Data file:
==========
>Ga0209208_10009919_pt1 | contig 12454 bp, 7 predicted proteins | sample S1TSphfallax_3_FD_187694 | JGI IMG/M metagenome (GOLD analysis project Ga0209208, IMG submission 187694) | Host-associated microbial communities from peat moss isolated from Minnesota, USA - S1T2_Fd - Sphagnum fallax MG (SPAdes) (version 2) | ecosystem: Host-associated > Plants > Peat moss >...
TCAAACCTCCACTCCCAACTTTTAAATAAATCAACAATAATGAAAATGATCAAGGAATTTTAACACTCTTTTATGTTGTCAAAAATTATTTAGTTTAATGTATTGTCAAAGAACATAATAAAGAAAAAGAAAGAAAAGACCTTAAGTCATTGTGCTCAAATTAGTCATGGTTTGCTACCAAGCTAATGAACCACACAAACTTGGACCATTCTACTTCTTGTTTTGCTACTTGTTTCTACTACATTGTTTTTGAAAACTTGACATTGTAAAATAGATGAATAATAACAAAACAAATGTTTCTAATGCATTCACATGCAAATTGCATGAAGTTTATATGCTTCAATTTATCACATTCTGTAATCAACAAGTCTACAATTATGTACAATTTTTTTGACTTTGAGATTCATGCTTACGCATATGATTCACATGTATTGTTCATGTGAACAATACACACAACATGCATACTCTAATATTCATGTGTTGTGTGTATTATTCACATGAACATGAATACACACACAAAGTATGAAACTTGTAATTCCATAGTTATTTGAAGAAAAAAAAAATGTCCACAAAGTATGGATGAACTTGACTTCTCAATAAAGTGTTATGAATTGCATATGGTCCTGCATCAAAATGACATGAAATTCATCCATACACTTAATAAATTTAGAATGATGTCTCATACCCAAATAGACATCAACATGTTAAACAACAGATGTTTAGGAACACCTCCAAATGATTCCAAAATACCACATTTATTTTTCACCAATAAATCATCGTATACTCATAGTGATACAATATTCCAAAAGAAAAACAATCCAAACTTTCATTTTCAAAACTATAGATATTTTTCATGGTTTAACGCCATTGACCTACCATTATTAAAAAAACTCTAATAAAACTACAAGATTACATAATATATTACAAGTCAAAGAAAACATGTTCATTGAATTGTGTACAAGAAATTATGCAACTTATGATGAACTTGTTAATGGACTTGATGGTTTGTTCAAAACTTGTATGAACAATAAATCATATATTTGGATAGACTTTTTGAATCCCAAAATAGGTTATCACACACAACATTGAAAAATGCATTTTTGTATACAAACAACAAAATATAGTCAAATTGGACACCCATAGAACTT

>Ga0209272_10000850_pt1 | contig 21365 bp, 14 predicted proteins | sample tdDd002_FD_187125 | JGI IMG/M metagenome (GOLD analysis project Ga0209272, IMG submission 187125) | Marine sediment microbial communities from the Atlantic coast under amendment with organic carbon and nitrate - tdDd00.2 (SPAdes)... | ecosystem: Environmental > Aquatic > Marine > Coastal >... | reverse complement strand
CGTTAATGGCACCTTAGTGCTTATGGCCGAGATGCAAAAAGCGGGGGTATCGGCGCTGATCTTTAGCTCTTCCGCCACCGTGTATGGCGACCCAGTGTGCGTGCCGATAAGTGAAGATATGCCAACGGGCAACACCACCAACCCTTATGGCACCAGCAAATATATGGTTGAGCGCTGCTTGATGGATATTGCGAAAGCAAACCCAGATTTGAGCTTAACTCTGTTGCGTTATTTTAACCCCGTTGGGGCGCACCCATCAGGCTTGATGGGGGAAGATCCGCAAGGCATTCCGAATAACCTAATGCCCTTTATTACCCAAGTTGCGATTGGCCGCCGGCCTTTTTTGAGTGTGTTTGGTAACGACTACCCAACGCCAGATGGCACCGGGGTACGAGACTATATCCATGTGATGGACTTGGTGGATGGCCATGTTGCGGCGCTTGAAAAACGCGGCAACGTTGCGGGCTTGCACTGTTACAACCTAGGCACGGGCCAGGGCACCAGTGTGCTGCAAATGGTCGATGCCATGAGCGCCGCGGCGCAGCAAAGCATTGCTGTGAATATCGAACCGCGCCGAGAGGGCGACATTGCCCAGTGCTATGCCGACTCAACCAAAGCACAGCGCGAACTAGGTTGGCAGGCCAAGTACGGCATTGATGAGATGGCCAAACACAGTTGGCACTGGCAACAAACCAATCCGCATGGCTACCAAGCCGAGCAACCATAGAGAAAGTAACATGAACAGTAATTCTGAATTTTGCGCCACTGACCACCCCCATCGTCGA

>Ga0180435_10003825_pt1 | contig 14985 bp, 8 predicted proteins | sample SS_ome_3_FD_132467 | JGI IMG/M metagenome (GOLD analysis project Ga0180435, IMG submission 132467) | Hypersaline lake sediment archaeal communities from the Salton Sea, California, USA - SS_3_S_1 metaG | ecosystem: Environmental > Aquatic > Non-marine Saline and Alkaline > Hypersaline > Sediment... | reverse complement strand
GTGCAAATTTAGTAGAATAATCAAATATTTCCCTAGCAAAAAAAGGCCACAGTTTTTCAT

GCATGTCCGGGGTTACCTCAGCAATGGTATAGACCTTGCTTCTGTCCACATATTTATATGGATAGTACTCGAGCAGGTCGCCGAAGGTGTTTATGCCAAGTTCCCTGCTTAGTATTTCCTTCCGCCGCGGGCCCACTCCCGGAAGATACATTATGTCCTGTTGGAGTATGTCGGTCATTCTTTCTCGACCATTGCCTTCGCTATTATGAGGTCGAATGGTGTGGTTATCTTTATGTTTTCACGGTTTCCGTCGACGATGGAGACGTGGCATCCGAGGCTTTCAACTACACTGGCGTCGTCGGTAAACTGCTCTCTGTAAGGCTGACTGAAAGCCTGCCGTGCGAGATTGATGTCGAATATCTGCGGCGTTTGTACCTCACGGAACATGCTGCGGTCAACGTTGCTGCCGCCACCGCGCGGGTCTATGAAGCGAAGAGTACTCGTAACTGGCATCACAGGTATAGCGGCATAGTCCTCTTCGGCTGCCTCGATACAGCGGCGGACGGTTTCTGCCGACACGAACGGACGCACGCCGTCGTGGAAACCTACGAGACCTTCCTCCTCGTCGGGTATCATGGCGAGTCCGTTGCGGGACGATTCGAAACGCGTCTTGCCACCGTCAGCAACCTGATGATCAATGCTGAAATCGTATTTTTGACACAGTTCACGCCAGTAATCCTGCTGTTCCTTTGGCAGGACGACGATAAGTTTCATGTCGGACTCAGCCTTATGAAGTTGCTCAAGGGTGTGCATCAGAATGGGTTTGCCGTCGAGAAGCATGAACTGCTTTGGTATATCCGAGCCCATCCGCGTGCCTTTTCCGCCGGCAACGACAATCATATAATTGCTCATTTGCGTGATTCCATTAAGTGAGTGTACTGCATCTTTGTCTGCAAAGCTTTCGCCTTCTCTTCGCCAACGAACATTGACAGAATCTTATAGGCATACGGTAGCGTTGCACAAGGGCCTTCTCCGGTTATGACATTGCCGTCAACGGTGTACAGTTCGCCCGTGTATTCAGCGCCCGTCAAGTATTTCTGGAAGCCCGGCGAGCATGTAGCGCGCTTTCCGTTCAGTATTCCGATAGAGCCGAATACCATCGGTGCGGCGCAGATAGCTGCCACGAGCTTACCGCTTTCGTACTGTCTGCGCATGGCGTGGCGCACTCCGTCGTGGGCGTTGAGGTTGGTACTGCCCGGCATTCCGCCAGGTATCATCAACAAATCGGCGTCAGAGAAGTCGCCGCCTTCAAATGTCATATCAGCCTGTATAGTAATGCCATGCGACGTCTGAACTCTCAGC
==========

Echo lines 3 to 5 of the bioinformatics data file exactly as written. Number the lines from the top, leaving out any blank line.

>Ga0209272_10000850_pt1 | contig 21365 bp, 14 predicted proteins | sample tdDd002_FD_187125 | JGI IMG/M metagenome (GOLD analysis project Ga0209272, IMG submission 187125) | Marine sediment microbial communities from the Atlantic coast under amendment with organic carbon and nitrate - tdDd00.2 (SPAdes)... | ecosystem: Environmental > Aquatic > Marine > Coastal >... | reverse complement strand
CGTTAATGGCACCTTAGTGCTTATGGCCGAGATGCAAAAAGCGGGGGTATCGGCGCTGATCTTTAGCTCTTCCGCCACCGTGTATGGCGACCCAGTGTGCGTGCCGATAAGTGAAGATATGCCAACGGGCAACACCACCAACCCTTATGGCACCAGCAAATATATGGTTGAGCGCTGCTTGATGGATATTGCGAAAGCAAACCCAGATTTGAGCTTAACTCTGTTGCGTTATTTTAACCCCGTTGGGGCGCACCCATCAGGCTTGATGGGGGAAGATCCGCAAGGCATTCCGAATAACCTAATGCCCTTTATTACCCAAGTTGCGATTGGCCGCCGGCCTTTTTTGAGTGTGTTTGGTAACGACTACCCAACGCCAGATGGCACCGGGGTACGAGACTATATCCATGTGATGGACTTGGTGGATGGCCATGTTGCGGCGCTTGAAAAACGCGGCAACGTTGCGGGCTTGCACTGTTACAACCTAGGCACGGGCCAGGGCACCAGTGTGCTGCAAATGGTCGATGCCATGAGCGCCGCGGCGCAGCAAAGCATTGCTGTGAATATCGAACCGCGCCGAGAGGGCGACATTGCCCAGTGCTATGCCGACTCAACCAAAGCACAGCGCGAACTAGGTTGGCAGGCCAAGTACGGCATTGATGAGATGGCCAAACACAGTTGGCACTGGCAACAAACCAATCCGCATGGCTACCAAGCCGAGCAACCATAGAGAAAGTAACATGAACAGTAATTCTGAATTTTGCGCCACTGACCACCCCCATCGTCGA

>Ga0180435_10003825_pt1 | contig 14985 bp, 8 predicted proteins | sample SS_ome_3_FD_132467 | JGI IMG/M metagenome (GOLD analysis project Ga0180435, IMG submission 132467) | Hypersaline lake sediment archaeal communities from the Salton Sea, California, USA - SS_3_S_1 metaG | ecosystem: Environmental > Aquatic > Non-marine Saline and Alkaline > Hypersaline > Sediment... | reverse complement strand